The Fat Lady Singing

I connected with Kate at The Audience Business on LinkedIn today. That isn’t her singing by the way.

“Hi, Kate,

Many thanks for connecting on LinkedIn.

I’m a former freelance orchestral percussionist and classical concert promoter, now immersed in digital marketing, some of it for Arts organizations. I have one foot on the stage and another in the marketing department.

I’ve attended and spoken at AMA conferences and events in the past and I retain a passion for understanding the influences and influencers that affect arts event attendance.

I once shared a platform with Owen Pringle (formerly of the South Bank Centre and now at Amnesty). He told me that the average age of concert-goers at the Royal Festival Hall hasn’t changed since 1953. (it’s 49 apparently). Sadly, this suggests that all attempts since, to change this, have failed.

I also attended an ABO conference at which Joseph Kluger (Former Director of the Philadelphia Orchestra) said that he had given up on trying to attract new people between the ages of 20 and 35. He said that the return on marketing investment was just not viable compared to attracting other age groups. There were too many more attractive leisure alternatives and limited leisure time (young children, long working hours etc) “We’ll get them later” he said … presumably when they are 49!

It highlighted to me the broad and untapped range of 49 year old culturally-aware non-attenders. (There are apparently only 30,000 regular concert goers in the whole of London). Sadly this untapped audience often comes up against inaccessible, daunting modern art that may well be ‘challenging’ to the cognoscenti but which is a foreign language from a faraway land for most. The Eroica Symphony will be ‘challenging’ to a 50 year old Londoner who has never before set foot in a concert hall. So it’s a programming issue as well as an awareness and engagement one.

Today, digital communications, the heady possibilities of social media and social influence marketing make reaching and engaging this hidden audience much easier. You just need to identify your super peers and get them to do your marketing for you.

It worked for AquaFresh. They learned that their super peers were women aged between 16 and 25. They trust and share more than most apparently. So they created a website that attracted those women and contacted those they already had details for. They then sent them bucket loads of sample product, invited those women to share the product with friends and then ask those friends to provide feedback on a dedicated website. 1.4 million did just that, spending an average of 6 minutes on the site doing so. 95% also asked to be involved in future trials directly.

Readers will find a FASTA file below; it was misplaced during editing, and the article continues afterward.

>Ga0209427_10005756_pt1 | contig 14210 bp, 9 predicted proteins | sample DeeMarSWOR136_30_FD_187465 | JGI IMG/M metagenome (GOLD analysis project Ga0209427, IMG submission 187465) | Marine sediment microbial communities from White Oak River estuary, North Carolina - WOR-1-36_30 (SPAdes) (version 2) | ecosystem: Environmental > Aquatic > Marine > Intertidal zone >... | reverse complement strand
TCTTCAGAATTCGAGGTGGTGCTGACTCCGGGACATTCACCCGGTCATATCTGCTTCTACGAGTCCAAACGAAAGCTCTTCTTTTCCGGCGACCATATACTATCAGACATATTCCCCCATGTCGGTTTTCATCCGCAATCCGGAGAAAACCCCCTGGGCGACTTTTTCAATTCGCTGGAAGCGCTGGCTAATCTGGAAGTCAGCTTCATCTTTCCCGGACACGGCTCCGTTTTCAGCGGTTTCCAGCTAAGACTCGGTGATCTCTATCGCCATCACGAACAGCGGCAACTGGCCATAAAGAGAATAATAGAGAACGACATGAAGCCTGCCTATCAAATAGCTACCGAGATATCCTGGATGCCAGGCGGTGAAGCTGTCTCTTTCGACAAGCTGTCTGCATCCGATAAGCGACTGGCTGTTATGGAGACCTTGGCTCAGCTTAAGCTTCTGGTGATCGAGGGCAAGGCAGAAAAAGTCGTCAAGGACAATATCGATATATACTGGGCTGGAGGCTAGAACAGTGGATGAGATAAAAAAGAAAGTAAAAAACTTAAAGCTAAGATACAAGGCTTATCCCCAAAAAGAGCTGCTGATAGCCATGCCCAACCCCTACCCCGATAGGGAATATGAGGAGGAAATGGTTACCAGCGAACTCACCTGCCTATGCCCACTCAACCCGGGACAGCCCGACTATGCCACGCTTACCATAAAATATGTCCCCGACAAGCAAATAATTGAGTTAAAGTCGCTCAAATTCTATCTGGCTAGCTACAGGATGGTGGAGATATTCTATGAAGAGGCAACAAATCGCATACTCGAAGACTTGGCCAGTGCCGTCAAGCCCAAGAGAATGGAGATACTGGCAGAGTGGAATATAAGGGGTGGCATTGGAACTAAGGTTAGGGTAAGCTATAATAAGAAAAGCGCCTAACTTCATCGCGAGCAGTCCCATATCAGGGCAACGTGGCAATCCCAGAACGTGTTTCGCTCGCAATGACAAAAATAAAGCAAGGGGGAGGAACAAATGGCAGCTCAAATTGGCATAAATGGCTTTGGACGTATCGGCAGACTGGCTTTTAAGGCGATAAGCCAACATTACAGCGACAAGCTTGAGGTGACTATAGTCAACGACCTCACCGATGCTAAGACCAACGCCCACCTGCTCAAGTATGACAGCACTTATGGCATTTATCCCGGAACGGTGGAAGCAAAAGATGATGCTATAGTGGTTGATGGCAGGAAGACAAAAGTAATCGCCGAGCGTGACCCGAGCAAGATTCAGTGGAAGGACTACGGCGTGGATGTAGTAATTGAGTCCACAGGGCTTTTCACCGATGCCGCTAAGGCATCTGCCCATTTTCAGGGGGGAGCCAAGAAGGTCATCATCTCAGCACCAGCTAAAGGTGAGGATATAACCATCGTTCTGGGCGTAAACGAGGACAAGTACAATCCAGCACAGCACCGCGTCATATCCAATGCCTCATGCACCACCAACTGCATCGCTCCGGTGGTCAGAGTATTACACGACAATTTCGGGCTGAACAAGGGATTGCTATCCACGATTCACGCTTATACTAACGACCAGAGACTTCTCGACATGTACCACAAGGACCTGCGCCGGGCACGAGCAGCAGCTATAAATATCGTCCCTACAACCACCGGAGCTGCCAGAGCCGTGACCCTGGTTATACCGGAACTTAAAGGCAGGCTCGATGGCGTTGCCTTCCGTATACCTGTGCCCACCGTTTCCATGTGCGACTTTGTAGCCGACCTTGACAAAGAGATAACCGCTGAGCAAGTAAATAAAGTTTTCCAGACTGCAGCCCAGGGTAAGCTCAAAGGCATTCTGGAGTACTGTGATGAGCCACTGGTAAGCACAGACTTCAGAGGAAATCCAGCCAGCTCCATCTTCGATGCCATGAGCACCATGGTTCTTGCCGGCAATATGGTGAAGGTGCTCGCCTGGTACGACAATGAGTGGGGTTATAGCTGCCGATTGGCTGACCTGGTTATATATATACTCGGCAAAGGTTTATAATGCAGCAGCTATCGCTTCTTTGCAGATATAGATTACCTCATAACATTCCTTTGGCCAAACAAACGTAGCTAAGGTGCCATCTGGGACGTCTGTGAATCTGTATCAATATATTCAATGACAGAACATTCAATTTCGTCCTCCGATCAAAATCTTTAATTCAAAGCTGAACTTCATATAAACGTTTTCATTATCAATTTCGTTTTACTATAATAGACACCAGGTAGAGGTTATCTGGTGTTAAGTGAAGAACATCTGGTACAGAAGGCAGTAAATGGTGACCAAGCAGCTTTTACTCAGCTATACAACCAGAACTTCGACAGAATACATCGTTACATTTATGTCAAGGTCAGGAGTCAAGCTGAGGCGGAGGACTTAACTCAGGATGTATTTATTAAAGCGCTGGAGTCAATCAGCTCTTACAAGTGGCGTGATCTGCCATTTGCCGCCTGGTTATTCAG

I’m currently capitalizing on my unusual stance between the Arts and the social media phenomenon to help organizations who need new audiences and who are understandably failing to attract the least interested down the line of most resistance.

I did a talk on this recently which you can find here:

If this is a subject or area that has relevance for you at The Audience Business I’d be happy to chat futher.

Kind regards,


I’m looking forward to both her reply and to your comments here

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I started learning to play the drums in 1970 when I was 7. Later that year my parents took me to Ronnie Scott’s Jazz Club in London’s Soho to see Buddy Rich. At the time, Buddy was the most famous drummer in the World.

At the interval, Ronnie Scott himself took my hand and walked me backstage to meet the great man. Buddy made me play a paradiddlediddle on his knee and then let me keep the sticks. I still have them.

12 years later and – largely because of that night in Soho – I won a place to study drums and percussion at the Guildhall School of Music & Drama at the Barbican Centre in the City of London. (I produced the GSM&D website by the way)

Steve Gadd

Steve Gadd

At college I discovered the music of drummer Steve Gadd and along with my fellow students spent many happy hours trying to play like him. Not easy. Steve Gadd is one of the greatest drummers the musical world has ever known. I saw him play on a number of occasions at big stadium gigs.

So … imagine my delight when the phone rang on Monday morning and a dear college friend told me he had two tickets for Steve Gadd and Friends at – wait for it – Ronnie Scott’s, that night. The tickets weren’t cheap he said and we only had seats for the first set between 7.30pm and 8.30pm. The second set was sold out and tickets were changing hands for a lot.

“All markets are more susceptible to things other than price”, ask Apple, Ferrari and Rolex. For me, the price of that ticket was utterly irrelevant. I could not put a price on an hour listening and watching a living musical hero in an intimate setting. My “brand devotion” was bigger than any concern about price.

So we got there and I had a quiet word with the receptionist and explained that both Jonathan and I were huge fans and could she see her way to seating us as close as possible to the stage. A winning smile produced a suggestion that we might like the table closest to the stage! Jonathan and I sat, ate and drank within a drum stick’s flick of the great man’s drum kit. Yamaha, of course … like our own. (A classic Super Peer)